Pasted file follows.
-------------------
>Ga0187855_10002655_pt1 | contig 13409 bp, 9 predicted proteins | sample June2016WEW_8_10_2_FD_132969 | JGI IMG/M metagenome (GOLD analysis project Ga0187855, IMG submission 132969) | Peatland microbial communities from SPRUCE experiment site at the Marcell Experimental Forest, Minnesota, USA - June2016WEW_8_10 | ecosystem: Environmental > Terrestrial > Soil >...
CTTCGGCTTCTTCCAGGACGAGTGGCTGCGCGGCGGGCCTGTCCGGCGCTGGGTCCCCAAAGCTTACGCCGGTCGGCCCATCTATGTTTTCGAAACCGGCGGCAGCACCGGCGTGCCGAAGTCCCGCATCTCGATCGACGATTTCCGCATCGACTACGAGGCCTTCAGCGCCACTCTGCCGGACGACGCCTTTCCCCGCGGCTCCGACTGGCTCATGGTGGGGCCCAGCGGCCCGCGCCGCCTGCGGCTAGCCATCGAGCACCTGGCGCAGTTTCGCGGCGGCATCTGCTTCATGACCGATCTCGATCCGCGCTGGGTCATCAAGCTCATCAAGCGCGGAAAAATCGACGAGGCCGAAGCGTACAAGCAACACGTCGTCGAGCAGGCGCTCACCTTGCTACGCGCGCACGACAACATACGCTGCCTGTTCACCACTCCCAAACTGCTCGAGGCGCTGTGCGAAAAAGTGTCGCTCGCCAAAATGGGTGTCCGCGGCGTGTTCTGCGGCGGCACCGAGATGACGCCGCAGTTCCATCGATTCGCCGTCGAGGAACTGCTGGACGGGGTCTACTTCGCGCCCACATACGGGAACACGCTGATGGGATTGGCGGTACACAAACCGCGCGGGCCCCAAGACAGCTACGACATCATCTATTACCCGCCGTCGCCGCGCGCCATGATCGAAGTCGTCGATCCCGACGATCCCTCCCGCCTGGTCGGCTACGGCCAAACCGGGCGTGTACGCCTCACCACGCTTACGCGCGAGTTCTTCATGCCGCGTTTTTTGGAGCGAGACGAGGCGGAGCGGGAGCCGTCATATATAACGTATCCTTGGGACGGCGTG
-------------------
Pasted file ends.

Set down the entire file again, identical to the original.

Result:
>Ga0187855_10002655_pt1 | contig 13409 bp, 9 predicted proteins | sample June2016WEW_8_10_2_FD_132969 | JGI IMG/M metagenome (GOLD analysis project Ga0187855, IMG submission 132969) | Peatland microbial communities from SPRUCE experiment site at the Marcell Experimental Forest, Minnesota, USA - June2016WEW_8_10 | ecosystem: Environmental > Terrestrial > Soil >...
CTTCGGCTTCTTCCAGGACGAGTGGCTGCGCGGCGGGCCTGTCCGGCGCTGGGTCCCCAAAGCTTACGCCGGTCGGCCCATCTATGTTTTCGAAACCGGCGGCAGCACCGGCGTGCCGAAGTCCCGCATCTCGATCGACGATTTCCGCATCGACTACGAGGCCTTCAGCGCCACTCTGCCGGACGACGCCTTTCCCCGCGGCTCCGACTGGCTCATGGTGGGGCCCAGCGGCCCGCGCCGCCTGCGGCTAGCCATCGAGCACCTGGCGCAGTTTCGCGGCGGCATCTGCTTCATGACCGATCTCGATCCGCGCTGGGTCATCAAGCTCATCAAGCGCGGAAAAATCGACGAGGCCGAAGCGTACAAGCAACACGTCGTCGAGCAGGCGCTCACCTTGCTACGCGCGCACGACAACATACGCTGCCTGTTCACCACTCCCAAACTGCTCGAGGCGCTGTGCGAAAAAGTGTCGCTCGCCAAAATGGGTGTCCGCGGCGTGTTCTGCGGCGGCACCGAGATGACGCCGCAGTTCCATCGATTCGCCGTCGAGGAACTGCTGGACGGGGTCTACTTCGCGCCCACATACGGGAACACGCTGATGGGATTGGCGGTACACAAACCGCGCGGGCCCCAAGACAGCTACGACATCATCTATTACCCGCCGTCGCCGCGCGCCATGATCGAAGTCGTCGATCCCGACGATCCCTCCCGCCTGGTCGGCTACGGCCAAACCGGGCGTGTACGCCTCACCACGCTTACGCGCGAGTTCTTCATGCCGCGTTTTTTGGAGCGAGACGAGGCGGAGCGGGAGCCGTCATATATAACGTATCCTTGGGACGGCGTG